Water Consumption: An Important Way to Save for Chicagoland Homeowners
The scope and importance of managing water consumption in both communities and households is difficult for many people to understand. After all, Earth is “the blue planet,” covered with more oceans than land. And in a place like the greater Chicago metropolitan area, the grandeur of the Great Lakes is a visible reminder of water’s abundance. However, this abundance can’t be taken for granted, and a simple exercise of the imagination can demonstrate why.
Visualizing Chicago’s Water Use
Chicagoland uses about one billion gallons of water every day, as reported by the city’s Department of Water Management. This includes home use, such as sinks, showers, toilet flushes, watering lawns and plants, washing machines, and dishwashers. It also includes various industrial and commercial applications – car washes, for example.
Chicago draws its water from a number of aquifers as well as from Lake Michigan, and treats water and sewage in some of the largest wastewater treatment and water reclamation plants in the world. But imagine for a moment that it didn’t, and that all water was drawn from Lake Michigan. (In fact, in 1967, the U.S. Supreme Court passed a decree in the Wisconsin vs. Illinois case which stated that Illinois couldn’t divert more than 3,200 cubic feet per second out of Lake Michigan. While that works out to about two billion per day, over one billion is flowing out through the Chicago River, which is counted against the limit.)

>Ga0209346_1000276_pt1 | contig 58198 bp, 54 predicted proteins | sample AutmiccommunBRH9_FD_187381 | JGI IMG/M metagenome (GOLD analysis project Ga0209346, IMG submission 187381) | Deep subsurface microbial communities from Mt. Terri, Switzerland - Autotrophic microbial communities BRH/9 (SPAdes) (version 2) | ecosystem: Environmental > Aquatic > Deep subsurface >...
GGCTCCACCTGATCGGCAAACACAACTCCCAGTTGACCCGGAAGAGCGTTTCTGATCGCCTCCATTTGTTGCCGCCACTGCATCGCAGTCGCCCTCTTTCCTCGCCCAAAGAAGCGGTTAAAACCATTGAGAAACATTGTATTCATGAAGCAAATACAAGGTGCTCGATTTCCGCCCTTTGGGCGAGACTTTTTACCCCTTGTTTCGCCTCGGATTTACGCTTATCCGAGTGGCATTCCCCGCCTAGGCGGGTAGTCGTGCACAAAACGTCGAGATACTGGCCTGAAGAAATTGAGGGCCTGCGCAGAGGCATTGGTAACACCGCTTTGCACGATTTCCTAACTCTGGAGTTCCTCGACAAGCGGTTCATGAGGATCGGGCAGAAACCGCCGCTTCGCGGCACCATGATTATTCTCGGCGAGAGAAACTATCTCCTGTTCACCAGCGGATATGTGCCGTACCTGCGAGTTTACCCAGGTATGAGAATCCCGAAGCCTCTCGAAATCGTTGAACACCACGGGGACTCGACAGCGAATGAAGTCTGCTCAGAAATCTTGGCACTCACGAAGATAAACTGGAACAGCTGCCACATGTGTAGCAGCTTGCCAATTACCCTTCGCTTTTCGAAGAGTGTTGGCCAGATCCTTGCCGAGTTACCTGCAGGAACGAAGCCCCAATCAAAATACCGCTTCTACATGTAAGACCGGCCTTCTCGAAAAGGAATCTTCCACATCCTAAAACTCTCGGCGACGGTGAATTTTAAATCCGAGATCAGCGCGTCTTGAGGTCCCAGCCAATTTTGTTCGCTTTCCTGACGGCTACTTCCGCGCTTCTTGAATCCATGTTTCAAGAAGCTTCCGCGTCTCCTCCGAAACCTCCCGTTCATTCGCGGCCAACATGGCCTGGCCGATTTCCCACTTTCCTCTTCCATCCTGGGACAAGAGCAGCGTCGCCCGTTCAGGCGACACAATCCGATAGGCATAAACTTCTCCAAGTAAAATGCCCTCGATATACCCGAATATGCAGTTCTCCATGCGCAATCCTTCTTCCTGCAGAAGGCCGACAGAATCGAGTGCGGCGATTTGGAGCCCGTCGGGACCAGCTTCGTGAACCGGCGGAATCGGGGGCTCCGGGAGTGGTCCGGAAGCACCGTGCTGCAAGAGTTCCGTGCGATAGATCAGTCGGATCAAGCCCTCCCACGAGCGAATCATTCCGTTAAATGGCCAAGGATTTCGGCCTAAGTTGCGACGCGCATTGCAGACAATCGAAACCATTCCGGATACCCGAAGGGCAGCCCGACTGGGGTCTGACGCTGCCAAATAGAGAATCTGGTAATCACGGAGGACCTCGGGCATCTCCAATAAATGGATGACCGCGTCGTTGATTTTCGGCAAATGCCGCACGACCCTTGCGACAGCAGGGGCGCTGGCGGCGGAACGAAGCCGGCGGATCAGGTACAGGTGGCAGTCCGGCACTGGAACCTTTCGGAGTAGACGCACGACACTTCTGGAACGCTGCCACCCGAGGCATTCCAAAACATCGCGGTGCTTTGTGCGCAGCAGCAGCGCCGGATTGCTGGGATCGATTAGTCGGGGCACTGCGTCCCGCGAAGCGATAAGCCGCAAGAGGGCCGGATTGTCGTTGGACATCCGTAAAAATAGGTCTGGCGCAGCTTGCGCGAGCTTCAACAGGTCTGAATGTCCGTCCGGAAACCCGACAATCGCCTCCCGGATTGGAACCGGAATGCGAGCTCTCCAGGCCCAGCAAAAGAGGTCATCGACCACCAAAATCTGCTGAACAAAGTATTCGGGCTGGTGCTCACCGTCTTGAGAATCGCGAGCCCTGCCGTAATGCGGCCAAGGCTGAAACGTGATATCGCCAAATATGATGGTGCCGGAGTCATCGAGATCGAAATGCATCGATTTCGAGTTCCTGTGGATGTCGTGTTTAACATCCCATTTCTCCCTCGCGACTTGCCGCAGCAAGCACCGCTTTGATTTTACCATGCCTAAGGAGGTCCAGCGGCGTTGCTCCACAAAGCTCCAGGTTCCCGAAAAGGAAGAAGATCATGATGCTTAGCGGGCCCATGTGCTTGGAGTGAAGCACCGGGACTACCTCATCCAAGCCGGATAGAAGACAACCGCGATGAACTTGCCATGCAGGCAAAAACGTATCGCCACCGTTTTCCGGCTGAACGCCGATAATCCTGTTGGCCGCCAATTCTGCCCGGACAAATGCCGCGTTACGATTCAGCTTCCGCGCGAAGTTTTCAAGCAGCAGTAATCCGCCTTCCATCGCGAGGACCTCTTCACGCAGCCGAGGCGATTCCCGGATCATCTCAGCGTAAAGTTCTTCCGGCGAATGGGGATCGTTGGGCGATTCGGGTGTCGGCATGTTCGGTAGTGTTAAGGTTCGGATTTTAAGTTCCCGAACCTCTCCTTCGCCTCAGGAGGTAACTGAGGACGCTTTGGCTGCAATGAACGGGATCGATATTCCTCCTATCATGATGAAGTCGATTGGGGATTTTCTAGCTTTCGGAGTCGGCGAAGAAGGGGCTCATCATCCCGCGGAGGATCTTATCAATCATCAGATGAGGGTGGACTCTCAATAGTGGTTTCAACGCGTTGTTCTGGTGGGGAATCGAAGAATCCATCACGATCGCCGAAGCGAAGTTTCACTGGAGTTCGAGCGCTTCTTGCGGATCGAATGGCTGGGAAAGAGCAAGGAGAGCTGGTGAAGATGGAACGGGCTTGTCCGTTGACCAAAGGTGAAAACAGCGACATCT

If you also imagine that Lake Michigan was not replenished by rainfall or any other system, how long could Chicago and its suburbs last, drawing water out of the lake? The answer may surprise you: with Lake Michigan’s 1,180 cubic mile volume, Chicago’s water consumption would drain the entire lake in less than nine months.
Water conservation is an area of growing concern worldwide. UNESCO points out that although 70 percent of the Earth’s surface is covered in water, only 2.5 percent of that water is freshwater. And of that 2.5 percent, only 1 percent is both easily accessible and renewable. With water being so important, not just for home activities such as cooking, bathing and washing but also for large-scale industry and agriculture, managing water consumption is a critical skill.
Fortunately, there are plenty of ways that homeowners can reduce their water consumption, which in an average American family is about 400 gallons per day. Low-flow appliances and lifestyle changes can take a big chunk out of your home water consumption, and help conserve this precious resource.
Improve Your Home’s Water Infrastructure
Many people have the same sets of appliances and fixtures in their home: washing machines, water heaters, dishwashers, showers, etc. But differences in individual models can mean big differences in water consumption. Here are a few ways to make sure that your home is set up to use water wisely: